Okay. Sure, sure. And, I guess, from the commentary that you guys had talked about with regards to issuers and some who may be likely to require onshore collections, I think you guys had mentioned, when they return to the market later this year, is that your expectation that 1 of the 2 companies that has yet to kind of return to the selling market should probably return before year end?

Kenneth A. Vecchione

That is what they're telling us.

Hugh M. Miller - Sidoti & Company, LLC

Okay. And have you seen any portfolios come to market so far in the fourth quarter or is it still yet to come?

Kenneth A. Vecchione

Are you talking from that particular issuer or just in general?

Hugh M. Miller - Sidoti & Company, LLC

Correct, correct. From that issuer.

Kenneth A. Vecchione

No, that issuer has not started selling yet. That issuer, as we understand it, is just finishing up its audits and presenting the audit findings to its steering committee, and also presenting any remediation activities that have to occur to the particular debt purchasers.

Hugh M. Miller - Sidoti & Company, LLC

Okay. And looking at the Propel business, as you guys had commented that you're now -- you've been deploying capital in 9 states, can you talk about -- obviously, one of the reasons why you like the Texas market was kind of the opt-in strategy with consumers having to kind of select you guys and trying to kind of export that model. Of those 9 states that you're buying in, how many have that opt-in model?

Kenneth A. Vecchione

Well, our Texas is the TLT [ph] business. And most of the other states, with the exception of just Nevada now, are our TLC [ph] model.

Hugh M. Miller - Sidoti & Company, LLC

Okay. And so is there a reason why you guys are kind of -- given how underpenetrated the Texas market is, is it just kind of R&D that you're buying in those other states or is there a reason why you're looking at that market where it's kind of a free for all on people bidding?

Kenneth A. Vecchione

Well, it's just another way to deploy our capital, and we are trying to -- when we deploy our capital, we're trying to achieve our internal rates of returns that we want our hurdle rates, and we have an opportunity to do it in Texas or to do it in some other states. In addition, we're working on, as we start -- as we end this year and enter into next year, we'll be working with several other states to hopefully open up their TLT business like we opened up Nevada's. So we have a big legislative regulatory effort here that will begin pretty soon to see if we can get some other states to start doing TLTs as well. So we're still holding to about a 40% market share in Texas as it relates to TLTs. And similar to the U.S. with Encore, similar to Cabot, we're now beginning to see -- our early stages here now, but we're now beginning to see some acquisition opportunities that are occurring in Texas in the TLT business.

Paul J. Grinberg

And here, as we had mentioned before, we have a separate credit facility that focuses on tax lien certificates outside of our Texas tax lien transfer facility. So deploying capital in those other states doesn't take away from our growth opportunities in Texas because it is a separate pool of capital.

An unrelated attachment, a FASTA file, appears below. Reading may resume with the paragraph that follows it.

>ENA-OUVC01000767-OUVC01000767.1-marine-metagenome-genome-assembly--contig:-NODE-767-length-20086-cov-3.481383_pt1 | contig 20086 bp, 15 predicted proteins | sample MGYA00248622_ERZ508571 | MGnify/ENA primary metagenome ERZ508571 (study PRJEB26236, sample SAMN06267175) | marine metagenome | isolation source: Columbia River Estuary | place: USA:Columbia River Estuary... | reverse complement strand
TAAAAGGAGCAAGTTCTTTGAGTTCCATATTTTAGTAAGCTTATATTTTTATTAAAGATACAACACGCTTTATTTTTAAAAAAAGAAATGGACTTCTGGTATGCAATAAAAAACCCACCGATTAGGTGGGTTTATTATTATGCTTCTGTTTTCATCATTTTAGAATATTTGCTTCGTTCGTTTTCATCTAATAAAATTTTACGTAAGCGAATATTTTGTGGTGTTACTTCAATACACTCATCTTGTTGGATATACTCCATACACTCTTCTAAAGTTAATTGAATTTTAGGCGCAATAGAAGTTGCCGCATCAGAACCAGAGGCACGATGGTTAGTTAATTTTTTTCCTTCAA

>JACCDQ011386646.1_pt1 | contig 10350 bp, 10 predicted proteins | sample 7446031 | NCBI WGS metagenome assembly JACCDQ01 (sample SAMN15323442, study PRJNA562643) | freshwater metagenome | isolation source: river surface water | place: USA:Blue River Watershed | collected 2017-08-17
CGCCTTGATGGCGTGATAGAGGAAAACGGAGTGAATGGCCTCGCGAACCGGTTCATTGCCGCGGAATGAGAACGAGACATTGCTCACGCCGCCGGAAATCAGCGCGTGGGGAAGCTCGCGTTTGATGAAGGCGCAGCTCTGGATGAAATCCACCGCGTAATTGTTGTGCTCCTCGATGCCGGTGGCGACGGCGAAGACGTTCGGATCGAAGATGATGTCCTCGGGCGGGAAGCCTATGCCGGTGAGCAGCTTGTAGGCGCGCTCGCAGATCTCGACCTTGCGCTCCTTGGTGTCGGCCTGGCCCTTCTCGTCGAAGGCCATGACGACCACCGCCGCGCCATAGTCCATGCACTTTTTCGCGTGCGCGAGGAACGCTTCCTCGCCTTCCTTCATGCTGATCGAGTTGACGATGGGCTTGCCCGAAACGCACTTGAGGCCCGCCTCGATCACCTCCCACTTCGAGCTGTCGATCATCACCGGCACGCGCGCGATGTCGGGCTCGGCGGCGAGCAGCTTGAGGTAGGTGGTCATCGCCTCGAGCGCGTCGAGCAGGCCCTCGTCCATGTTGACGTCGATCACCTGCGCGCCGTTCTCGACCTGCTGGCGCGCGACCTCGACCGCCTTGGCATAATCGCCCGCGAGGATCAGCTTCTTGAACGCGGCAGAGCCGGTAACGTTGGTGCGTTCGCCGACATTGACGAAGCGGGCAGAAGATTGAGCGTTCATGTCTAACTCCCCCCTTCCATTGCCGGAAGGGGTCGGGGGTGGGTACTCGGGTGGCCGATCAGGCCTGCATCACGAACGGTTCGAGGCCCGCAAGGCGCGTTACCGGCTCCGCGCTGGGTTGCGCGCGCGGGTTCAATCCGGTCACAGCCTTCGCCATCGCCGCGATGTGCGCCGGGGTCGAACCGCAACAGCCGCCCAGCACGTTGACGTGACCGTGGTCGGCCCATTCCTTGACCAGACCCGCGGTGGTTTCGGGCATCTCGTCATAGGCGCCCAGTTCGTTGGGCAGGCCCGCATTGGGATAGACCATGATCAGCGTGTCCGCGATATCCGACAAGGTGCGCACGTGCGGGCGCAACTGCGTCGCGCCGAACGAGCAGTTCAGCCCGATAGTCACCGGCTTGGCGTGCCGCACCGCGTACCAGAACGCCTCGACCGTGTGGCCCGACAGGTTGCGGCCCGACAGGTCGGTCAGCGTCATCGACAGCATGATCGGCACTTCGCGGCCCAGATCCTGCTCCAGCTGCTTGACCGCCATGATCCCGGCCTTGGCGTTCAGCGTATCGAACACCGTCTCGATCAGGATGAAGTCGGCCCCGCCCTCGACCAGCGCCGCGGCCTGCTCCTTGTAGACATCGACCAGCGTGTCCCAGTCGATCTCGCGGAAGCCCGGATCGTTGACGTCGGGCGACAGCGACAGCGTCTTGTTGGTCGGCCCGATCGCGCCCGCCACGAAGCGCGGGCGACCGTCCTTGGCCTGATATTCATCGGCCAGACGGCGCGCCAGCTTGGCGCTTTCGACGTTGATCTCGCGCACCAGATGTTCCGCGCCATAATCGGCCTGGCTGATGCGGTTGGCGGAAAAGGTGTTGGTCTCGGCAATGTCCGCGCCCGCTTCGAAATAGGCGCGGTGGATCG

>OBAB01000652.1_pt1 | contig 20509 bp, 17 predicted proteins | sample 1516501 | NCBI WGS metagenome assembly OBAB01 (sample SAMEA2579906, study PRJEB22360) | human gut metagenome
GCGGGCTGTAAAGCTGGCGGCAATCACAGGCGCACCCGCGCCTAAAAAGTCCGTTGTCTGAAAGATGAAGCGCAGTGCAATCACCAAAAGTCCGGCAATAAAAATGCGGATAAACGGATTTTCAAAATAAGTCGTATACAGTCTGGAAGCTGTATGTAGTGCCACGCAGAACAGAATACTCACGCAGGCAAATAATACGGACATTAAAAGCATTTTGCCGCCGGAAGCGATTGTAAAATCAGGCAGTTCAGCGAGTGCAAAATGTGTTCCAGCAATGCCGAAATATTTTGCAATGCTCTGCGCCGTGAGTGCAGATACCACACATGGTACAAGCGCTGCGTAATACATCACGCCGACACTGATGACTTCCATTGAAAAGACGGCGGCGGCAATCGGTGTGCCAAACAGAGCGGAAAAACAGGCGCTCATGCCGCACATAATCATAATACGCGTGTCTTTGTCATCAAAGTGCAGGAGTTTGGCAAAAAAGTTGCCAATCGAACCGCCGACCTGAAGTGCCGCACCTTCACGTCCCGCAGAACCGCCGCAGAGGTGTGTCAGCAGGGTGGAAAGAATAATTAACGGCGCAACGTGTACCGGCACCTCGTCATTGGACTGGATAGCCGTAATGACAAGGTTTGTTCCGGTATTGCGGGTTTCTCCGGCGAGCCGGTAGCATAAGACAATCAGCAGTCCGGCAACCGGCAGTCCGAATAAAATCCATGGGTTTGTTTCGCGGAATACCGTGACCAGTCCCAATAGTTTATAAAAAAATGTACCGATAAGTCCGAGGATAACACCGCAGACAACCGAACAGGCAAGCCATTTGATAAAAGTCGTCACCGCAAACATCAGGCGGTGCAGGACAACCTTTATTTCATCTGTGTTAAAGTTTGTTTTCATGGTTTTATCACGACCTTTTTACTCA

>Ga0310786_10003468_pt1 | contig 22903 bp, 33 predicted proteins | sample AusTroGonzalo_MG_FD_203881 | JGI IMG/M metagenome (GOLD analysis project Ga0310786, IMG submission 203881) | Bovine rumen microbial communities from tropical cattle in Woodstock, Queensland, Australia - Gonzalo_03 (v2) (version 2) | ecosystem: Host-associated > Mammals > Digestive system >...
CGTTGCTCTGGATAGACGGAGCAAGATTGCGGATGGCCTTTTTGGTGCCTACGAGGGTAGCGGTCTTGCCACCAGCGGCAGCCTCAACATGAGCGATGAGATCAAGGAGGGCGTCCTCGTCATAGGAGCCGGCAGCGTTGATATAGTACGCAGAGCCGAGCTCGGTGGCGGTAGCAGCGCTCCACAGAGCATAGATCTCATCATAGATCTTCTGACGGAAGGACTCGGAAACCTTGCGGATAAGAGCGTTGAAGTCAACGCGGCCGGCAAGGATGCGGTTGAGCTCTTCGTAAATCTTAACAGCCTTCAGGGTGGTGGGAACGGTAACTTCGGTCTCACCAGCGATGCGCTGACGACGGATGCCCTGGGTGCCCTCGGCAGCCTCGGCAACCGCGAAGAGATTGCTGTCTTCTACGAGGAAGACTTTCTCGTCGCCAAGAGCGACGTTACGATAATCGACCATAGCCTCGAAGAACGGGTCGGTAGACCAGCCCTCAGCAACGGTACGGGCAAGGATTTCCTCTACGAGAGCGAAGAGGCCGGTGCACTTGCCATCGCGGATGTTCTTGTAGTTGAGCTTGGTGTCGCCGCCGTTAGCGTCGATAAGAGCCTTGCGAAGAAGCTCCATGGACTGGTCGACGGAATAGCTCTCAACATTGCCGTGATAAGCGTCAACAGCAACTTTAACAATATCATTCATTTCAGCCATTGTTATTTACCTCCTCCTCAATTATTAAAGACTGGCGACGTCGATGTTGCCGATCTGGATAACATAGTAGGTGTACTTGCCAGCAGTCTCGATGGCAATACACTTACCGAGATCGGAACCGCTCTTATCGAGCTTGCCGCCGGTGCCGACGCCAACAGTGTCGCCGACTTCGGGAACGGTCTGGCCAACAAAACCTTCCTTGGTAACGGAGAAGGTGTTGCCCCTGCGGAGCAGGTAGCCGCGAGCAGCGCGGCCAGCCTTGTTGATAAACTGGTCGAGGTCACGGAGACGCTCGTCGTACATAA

Hugh M. Miller - Sidoti & Company, LLC

Sure, sure. No, I certainly understand that, but I think you guys have kind of indicated that there was kind of a benefit to looking at an opt-in TLT model as opposed to just kind of bidding against other people for consumers that won't be opting in. But what are you guys hearing as maybe the reasons why some other states might be reluctant to move to a TLT model, if any?

Kenneth A. Vecchione

I think some of it is education. They just don't understand yet what the TLT model does and how it helps consumers, and it protects them and it gives them the opportunity to have affordable payment plans at interest rates that are far less than what the states are charging. So as we go in and we start making that pitch, that education begins to resonate with these folks rather than thinking it's a company looking to get in there, buy tax liens and to take over properties. That's not our goal and that's not the business we want to be in. So as we educate the states, the treasurers, the state legislatures, that's what we need to get them to understand. And then we've just got to go in and continue to prove ourselves that we enter this business with high integrity, principle intent and pretty much the same focus that we have on -- in Encore, we have in Propel, again, being consumer-centric and consumer-focused.

Hugh M. Miller - Sidoti & Company, LLC

Okay. And then just 2 more general questions. One, any update that you can give us on kind of where things stand with the class-action settlement and the issues outstanding with the state attorney general’s?

Kenneth A. Vecchione

Conversations are ongoing, and that's probably all I'll say.

Hugh M. Miller - Sidoti & Company, LLC

Okay. And then the last question, just about, obviously, given the strength of the quarter here, and you guys have kind of issued updated guidance as of the last quarter, is there any update that you're going to be giving us on a guidance level for 2013 earnings?

Kenneth A. Vecchione

No, we've run out of words like comfortable and -- to give direction on the EPS. So I think you guys can look at the sort of where we ended this quarter and kind of extrapolate on run rates, and I think you can get there for 2014.

Operator

Our next question comes from the line of Sameer Gokhale from Janney Capital (sic) [Montgomery].

Sameer Gokhale - Janney Montgomery Scott LLC, Research Division